What is a RAID ?

RAID (originally redundant array of inexpensive disks, now commonly redundant array of independent disks) is a data storage virtualization technology that combines multiple physical disk drive components into a single logical unit for the purposes of data redundancy, performance improvement, or both.

Data is distributed across the drives in one of several ways, referred to as RAID levels, depending on the required level of redundancy and performance. The different schemas, or data distribution layouts, are named by the word RAID followed by a number, for example RAID 0 or RAID 1. Each schema, or RAID level, provides a different balance among the key goals: reliability, availability, performance, and capacity. RAID levels greater than RAID 0 provide protection against unrecoverable sector read errors, as well as against failures of whole physical drives.

A number of standard schemes have evolved. These are called levels. Originally, there were five RAID levels, but many variations have evolved, notably several nested levels and many non-standard levels (mostly proprietary). RAID levels and their associated data formats are standardized by the Storage Networking Industry Association (SNIA) in the Common RAID Disk Drive Format (DDF) standard:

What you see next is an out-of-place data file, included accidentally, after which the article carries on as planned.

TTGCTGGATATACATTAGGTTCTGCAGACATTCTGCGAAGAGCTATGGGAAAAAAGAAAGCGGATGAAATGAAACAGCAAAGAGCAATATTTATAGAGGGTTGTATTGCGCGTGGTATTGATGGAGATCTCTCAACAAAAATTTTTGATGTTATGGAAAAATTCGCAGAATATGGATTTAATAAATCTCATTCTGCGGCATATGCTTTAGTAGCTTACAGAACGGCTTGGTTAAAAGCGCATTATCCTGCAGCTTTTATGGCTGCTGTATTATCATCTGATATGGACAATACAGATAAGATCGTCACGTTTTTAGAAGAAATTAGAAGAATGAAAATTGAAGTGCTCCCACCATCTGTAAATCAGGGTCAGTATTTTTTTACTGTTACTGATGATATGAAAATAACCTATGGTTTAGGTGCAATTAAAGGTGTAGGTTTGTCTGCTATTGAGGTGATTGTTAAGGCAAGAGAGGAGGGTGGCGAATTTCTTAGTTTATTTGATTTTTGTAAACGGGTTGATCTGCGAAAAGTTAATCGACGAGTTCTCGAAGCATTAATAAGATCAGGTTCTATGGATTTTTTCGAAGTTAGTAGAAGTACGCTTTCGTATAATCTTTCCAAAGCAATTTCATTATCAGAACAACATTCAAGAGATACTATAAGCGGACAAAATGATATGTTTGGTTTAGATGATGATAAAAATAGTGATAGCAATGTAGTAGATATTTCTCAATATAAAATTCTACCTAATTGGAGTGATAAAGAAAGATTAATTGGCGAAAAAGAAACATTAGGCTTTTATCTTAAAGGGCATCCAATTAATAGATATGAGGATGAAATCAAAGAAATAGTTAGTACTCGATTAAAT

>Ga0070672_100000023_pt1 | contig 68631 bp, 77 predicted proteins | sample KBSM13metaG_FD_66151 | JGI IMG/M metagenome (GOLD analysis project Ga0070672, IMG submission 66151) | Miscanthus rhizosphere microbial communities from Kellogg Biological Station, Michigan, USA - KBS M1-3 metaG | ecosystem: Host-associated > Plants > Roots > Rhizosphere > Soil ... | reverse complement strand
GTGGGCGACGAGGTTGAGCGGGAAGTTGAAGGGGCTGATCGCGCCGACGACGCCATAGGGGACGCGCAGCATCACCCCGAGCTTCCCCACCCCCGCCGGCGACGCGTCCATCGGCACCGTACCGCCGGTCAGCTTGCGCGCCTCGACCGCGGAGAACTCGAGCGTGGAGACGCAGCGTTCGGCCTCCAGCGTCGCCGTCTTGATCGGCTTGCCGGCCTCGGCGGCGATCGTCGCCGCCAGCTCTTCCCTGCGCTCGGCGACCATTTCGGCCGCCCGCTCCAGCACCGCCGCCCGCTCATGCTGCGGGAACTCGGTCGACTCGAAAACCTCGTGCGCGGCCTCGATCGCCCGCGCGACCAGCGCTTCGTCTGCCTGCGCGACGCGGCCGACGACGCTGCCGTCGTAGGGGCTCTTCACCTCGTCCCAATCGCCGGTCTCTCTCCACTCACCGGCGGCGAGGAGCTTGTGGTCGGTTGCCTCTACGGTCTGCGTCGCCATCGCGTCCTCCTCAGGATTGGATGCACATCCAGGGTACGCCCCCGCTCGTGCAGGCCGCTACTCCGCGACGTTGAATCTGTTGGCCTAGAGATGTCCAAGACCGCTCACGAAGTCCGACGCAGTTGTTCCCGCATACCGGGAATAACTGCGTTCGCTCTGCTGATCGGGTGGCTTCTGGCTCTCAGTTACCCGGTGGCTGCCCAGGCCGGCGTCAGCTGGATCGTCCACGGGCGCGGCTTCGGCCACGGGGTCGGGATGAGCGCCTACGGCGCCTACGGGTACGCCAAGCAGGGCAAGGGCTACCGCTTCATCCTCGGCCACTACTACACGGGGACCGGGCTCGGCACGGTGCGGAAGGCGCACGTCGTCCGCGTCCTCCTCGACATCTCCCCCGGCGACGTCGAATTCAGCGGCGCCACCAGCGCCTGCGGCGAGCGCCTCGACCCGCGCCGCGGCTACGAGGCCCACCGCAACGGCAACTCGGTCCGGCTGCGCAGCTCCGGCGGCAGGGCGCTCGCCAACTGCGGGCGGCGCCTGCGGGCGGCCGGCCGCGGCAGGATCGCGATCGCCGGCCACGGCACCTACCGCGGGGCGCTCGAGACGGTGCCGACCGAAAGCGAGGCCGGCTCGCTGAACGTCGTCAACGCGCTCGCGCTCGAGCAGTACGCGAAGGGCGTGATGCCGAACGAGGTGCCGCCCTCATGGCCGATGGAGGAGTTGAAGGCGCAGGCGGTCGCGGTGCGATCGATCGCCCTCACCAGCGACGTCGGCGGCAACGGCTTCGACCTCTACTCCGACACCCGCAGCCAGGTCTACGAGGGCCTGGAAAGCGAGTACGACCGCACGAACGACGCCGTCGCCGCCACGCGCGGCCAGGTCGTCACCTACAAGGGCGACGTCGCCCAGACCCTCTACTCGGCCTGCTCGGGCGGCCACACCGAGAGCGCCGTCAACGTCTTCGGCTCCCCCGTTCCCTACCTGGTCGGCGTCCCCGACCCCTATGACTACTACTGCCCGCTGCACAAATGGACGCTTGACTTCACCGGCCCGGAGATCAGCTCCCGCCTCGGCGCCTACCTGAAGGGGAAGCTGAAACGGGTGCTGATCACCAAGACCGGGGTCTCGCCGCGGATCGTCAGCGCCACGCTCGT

RAID 0 consists of striping, without mirroring or parity. The capacity of a RAID 0 volume is the sum of the capacities of the disks in the set, the same as with a spanned volume. There is no added redundancy for handling disk failures, just as with a spanned volume. Thus, failure of one disk causes the loss of the entire RAID 0 volume, with reduced possibilities of data recovery when compared to a broken spanned volume. Striping distributes the contents of files roughly equally among all disks in the set, which makes concurrent read or write operations on the multiple disks almost inevitable and results in performance improvements. The concurrent operations make the throughput of most read and write operations equal to the throughput of one disk multiplied by the number of disks. Increased throughput is the big benefit of RAID 0 versus spanned volume, at the cost of increased vulnerability to drive failures.
RAID 1 consists of data mirroring, without parity or striping. Data is written identically to two (or more) drives, thereby producing a “mirrored set” of drives. Thus, any read request can be serviced by any drive in the set. If a request is broadcast to every drive in the set, it can be serviced by the drive that accesses the data first (depending on its seek time and rotational latency), improving performance. Sustained read throughput, if the controller or software is optimized for it, approaches the sum of throughputs of every drive in the set, just as for RAID 0. Actual read throughput of most RAID 1 implementations is slower than the fastest drive. Write throughput is always slower because every drive must be updated, and the slowest drive limits the write performance. The array continues to operate as long as at least one drive is functioning.